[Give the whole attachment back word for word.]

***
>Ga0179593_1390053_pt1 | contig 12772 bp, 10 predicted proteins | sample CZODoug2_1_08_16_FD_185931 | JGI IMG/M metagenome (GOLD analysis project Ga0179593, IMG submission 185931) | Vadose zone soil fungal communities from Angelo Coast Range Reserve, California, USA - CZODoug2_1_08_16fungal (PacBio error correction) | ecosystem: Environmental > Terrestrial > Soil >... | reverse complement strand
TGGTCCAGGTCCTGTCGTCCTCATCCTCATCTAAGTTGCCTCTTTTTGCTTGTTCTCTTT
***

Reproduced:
>Ga0179593_1390053_pt1 | contig 12772 bp, 10 predicted proteins | sample CZODoug2_1_08_16_FD_185931 | JGI IMG/M metagenome (GOLD analysis project Ga0179593, IMG submission 185931) | Vadose zone soil fungal communities from Angelo Coast Range Reserve, California, USA - CZODoug2_1_08_16fungal (PacBio error correction) | ecosystem: Environmental > Terrestrial > Soil >... | reverse complement strand
TGGTCCAGGTCCTGTCGTCCTCATCCTCATCTAAGTTGCCTCTTTTTGCTTGTTCTCTTT